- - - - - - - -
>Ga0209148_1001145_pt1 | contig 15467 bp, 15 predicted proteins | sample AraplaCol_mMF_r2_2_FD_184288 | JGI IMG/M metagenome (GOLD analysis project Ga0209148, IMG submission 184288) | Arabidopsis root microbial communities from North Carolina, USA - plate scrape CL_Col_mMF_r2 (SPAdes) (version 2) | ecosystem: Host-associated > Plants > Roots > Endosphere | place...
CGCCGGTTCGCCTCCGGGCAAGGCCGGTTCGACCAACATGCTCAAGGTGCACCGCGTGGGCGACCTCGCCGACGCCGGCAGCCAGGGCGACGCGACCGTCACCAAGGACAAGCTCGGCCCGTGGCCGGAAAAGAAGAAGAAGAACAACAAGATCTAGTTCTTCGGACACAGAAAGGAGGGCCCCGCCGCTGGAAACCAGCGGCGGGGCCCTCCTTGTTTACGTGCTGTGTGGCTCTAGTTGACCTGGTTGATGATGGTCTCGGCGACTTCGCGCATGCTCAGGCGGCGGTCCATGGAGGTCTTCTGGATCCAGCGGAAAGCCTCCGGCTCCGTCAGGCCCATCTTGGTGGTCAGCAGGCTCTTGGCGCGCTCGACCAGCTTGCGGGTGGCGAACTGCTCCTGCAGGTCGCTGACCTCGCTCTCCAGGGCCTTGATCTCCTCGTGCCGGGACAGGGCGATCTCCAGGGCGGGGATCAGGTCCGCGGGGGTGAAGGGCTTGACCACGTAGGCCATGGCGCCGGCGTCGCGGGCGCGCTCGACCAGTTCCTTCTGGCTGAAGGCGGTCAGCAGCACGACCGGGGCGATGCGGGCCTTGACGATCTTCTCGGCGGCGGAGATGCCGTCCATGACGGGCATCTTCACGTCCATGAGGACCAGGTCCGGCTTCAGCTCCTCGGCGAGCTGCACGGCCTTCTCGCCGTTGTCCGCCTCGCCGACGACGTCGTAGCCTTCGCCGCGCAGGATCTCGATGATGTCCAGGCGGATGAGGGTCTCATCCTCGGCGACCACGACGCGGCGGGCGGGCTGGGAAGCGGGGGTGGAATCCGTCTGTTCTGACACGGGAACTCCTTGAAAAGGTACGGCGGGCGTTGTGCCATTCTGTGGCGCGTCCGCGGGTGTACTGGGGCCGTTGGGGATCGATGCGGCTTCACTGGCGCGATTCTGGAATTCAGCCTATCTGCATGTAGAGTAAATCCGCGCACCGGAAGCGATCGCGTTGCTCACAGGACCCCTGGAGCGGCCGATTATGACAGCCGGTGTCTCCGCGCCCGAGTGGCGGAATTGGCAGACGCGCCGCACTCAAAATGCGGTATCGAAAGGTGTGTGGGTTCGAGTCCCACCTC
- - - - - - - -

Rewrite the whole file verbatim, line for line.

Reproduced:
>Ga0209148_1001145_pt1 | contig 15467 bp, 15 predicted proteins | sample AraplaCol_mMF_r2_2_FD_184288 | JGI IMG/M metagenome (GOLD analysis project Ga0209148, IMG submission 184288) | Arabidopsis root microbial communities from North Carolina, USA - plate scrape CL_Col_mMF_r2 (SPAdes) (version 2) | ecosystem: Host-associated > Plants > Roots > Endosphere | place...
CGCCGGTTCGCCTCCGGGCAAGGCCGGTTCGACCAACATGCTCAAGGTGCACCGCGTGGGCGACCTCGCCGACGCCGGCAGCCAGGGCGACGCGACCGTCACCAAGGACAAGCTCGGCCCGTGGCCGGAAAAGAAGAAGAAGAACAACAAGATCTAGTTCTTCGGACACAGAAAGGAGGGCCCCGCCGCTGGAAACCAGCGGCGGGGCCCTCCTTGTTTACGTGCTGTGTGGCTCTAGTTGACCTGGTTGATGATGGTCTCGGCGACTTCGCGCATGCTCAGGCGGCGGTCCATGGAGGTCTTCTGGATCCAGCGGAAAGCCTCCGGCTCCGTCAGGCCCATCTTGGTGGTCAGCAGGCTCTTGGCGCGCTCGACCAGCTTGCGGGTGGCGAACTGCTCCTGCAGGTCGCTGACCTCGCTCTCCAGGGCCTTGATCTCCTCGTGCCGGGACAGGGCGATCTCCAGGGCGGGGATCAGGTCCGCGGGGGTGAAGGGCTTGACCACGTAGGCCATGGCGCCGGCGTCGCGGGCGCGCTCGACCAGTTCCTTCTGGCTGAAGGCGGTCAGCAGCACGACCGGGGCGATGCGGGCCTTGACGATCTTCTCGGCGGCGGAGATGCCGTCCATGACGGGCATCTTCACGTCCATGAGGACCAGGTCCGGCTTCAGCTCCTCGGCGAGCTGCACGGCCTTCTCGCCGTTGTCCGCCTCGCCGACGACGTCGTAGCCTTCGCCGCGCAGGATCTCGATGATGTCCAGGCGGATGAGGGTCTCATCCTCGGCGACCACGACGCGGCGGGCGGGCTGGGAAGCGGGGGTGGAATCCGTCTGTTCTGACACGGGAACTCCTTGAAAAGGTACGGCGGGCGTTGTGCCATTCTGTGGCGCGTCCGCGGGTGTACTGGGGCCGTTGGGGATCGATGCGGCTTCACTGGCGCGATTCTGGAATTCAGCCTATCTGCATGTAGAGTAAATCCGCGCACCGGAAGCGATCGCGTTGCTCACAGGACCCCTGGAGCGGCCGATTATGACAGCCGGTGTCTCCGCGCCCGAGTGGCGGAATTGGCAGACGCGCCGCACTCAAAATGCGGTATCGAAAGGTGTGTGGGTTCGAGTCCCACCTC